• An arts and crafts center with a rotating supply of materials can spark creativity and make it easy for parents to suggest possible projects and let children choose the medium that interests them most.

The Jim Thurgood Story

To expand creative possibilities for establishing an inquiry-based home, Brother Stoddard tells the story of Jim Thurgood, a man who had the vision of what real education is all about.

Jim Thurgood loves animals and is fascinated with the magical effect they have on children. He always kept gerbils, hamsters, rabbits, reptiles—a variety of small animals and birds—in cages in his classroom. He found that children’s problems—lack of love in the home, low confidence, or whatever—were always ameliorated when a child bonded with and cared for an animal. Jim showed children how to love and appreciate living things and the reciprocal benefits that come from this interaction.

At the time, Brother Stoddard was principal at the school where Jim taught.


Stoddard reports, “Jim came to me and proposed that we replace the artificial plant area in the main entrance of the school with an aviary inquiry center.

 

Jim and I obtained the necessary materials and constructed an aviary in a few hours one evening under cover of darkness. We hoped to get forgiveness when building officials saw what a benefit this would be for the school. In the next few days Jim supplied the aviary with a variety of finches, canaries, parakeets, a real hibiscus tree, and birdhouses for nesting.

“As you can imagine, the aviary became a big hit with children. There was always a crowd on both sides watching the birds. Teachers would soon learn how to take advantage of this interest and guide children into many interesting inves- tigations. Actually, teachers were almost forced into it when it became difficult to pull children away from the aviary to return to their classrooms.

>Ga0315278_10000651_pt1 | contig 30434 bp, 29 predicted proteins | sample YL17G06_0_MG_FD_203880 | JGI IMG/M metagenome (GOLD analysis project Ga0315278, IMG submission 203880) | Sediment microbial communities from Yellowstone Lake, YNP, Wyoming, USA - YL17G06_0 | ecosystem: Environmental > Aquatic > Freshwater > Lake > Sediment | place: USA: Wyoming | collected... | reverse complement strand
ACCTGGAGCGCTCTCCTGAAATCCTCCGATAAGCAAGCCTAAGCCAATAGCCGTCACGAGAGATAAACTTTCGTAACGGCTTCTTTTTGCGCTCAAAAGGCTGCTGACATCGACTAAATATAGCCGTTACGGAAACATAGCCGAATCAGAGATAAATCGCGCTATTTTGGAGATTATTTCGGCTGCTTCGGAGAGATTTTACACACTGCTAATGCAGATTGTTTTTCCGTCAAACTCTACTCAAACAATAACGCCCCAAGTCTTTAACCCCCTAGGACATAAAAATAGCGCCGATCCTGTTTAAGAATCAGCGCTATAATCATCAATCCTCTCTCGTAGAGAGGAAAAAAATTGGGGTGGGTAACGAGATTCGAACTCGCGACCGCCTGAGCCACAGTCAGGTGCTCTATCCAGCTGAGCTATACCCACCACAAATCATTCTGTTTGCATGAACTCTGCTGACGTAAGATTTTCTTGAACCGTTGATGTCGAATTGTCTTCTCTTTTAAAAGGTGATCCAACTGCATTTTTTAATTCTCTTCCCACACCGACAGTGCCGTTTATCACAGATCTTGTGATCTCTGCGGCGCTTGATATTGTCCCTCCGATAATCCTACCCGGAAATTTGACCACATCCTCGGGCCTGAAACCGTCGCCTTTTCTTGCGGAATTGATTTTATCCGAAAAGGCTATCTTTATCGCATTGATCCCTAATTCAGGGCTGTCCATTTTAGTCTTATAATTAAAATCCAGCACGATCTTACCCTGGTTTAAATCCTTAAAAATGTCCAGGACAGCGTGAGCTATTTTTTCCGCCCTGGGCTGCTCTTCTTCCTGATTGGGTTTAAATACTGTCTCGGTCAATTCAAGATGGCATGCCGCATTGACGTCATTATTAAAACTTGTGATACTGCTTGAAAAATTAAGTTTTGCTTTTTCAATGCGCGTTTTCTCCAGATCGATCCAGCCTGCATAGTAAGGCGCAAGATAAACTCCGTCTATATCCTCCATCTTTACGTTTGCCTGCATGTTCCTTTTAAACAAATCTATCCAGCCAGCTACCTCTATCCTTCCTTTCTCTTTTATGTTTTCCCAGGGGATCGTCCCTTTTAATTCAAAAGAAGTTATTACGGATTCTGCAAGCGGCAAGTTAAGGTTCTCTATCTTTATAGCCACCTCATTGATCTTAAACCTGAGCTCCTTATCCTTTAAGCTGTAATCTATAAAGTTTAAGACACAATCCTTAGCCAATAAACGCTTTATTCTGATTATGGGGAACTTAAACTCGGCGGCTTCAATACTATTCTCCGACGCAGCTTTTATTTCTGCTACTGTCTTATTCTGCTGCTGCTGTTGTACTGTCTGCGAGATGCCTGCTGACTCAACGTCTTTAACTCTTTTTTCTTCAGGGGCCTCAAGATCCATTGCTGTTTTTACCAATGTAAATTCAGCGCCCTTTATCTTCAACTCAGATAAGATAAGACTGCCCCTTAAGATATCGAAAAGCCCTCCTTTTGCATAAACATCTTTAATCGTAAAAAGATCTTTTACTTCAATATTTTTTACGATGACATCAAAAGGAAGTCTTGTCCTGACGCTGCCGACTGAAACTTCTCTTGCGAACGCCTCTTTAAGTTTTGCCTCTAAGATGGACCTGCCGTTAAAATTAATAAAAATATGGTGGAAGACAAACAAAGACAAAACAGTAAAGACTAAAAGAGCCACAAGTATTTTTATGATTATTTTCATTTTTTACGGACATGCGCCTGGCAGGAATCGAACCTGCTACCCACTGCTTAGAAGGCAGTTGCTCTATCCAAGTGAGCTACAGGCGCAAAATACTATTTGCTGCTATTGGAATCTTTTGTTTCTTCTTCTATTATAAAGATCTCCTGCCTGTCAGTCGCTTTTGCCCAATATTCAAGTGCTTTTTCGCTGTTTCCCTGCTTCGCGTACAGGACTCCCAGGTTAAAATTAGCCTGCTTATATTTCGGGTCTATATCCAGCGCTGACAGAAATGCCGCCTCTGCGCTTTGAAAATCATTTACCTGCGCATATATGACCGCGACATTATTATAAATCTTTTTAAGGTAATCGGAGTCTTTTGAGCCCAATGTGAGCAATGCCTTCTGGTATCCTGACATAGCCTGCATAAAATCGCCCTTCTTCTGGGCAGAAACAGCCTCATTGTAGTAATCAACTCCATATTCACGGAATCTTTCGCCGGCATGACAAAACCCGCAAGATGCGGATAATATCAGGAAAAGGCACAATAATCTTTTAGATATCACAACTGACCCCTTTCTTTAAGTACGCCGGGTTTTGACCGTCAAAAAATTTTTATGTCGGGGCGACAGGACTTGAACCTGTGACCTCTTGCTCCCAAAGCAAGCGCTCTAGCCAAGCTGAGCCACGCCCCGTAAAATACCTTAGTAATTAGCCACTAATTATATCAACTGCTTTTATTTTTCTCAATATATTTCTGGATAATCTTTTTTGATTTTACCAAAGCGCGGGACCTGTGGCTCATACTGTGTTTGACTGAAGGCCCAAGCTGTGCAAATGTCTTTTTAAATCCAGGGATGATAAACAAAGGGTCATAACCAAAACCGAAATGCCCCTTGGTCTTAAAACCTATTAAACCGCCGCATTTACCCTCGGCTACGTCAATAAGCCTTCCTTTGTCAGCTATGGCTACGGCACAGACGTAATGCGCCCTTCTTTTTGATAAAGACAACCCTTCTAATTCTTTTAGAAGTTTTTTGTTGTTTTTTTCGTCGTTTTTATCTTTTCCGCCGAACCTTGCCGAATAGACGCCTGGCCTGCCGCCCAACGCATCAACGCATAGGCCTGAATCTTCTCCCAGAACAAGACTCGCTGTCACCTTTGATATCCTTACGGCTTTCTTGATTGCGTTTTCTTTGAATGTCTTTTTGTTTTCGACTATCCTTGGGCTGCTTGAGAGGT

“One day the Director of Buildings and Grounds, having heard of our innovation, came to see for himself what we had wrought. To our surprise, when he saw the fascinated observers lined up three deep watching the birds, he decided to replace our amateurish carpentry with an expertly designed and built aviary with two parts—one side for birds and the other side for small animals. In a few days it was completed with beautiful hardwood and heavy screening to take the place of our chicken wire and rough lumber.

“We now had a deluxe miniature zoo/aviary. It became the featured inquiry center of several we developed at the school. During the next couple of years, Mr. Thurgood supplied the zoo with an interesting variety of birds and animals. Among these was a hen that made a nest, laid fertile eggs with the help of a feisty rooster, sat on them for the requisite 21 days and 5 hours, and brought forth a dozen delightful chicks.

“Can you imagine the flood of questions that came from children involved in this experience? How does a hen make a baby chick with an egg? What does the rooster have to do with it? Just reading about it, doesn’t this story elicit questions in your mind? Especially, how did the teachers handle the delicate sex questions? Children who grow up on farms usually learn about sex in a natural, wholesome way, while those who didn’t, often develop unhealthy misconceptions. Jim’s zoo became a fascinating inquiry center where children developed healthy attitudes toward the reproduction of species. All of the parakeets and finches multiplied exceedingly under the loving care of Jim Thurgood and his student assistants . . .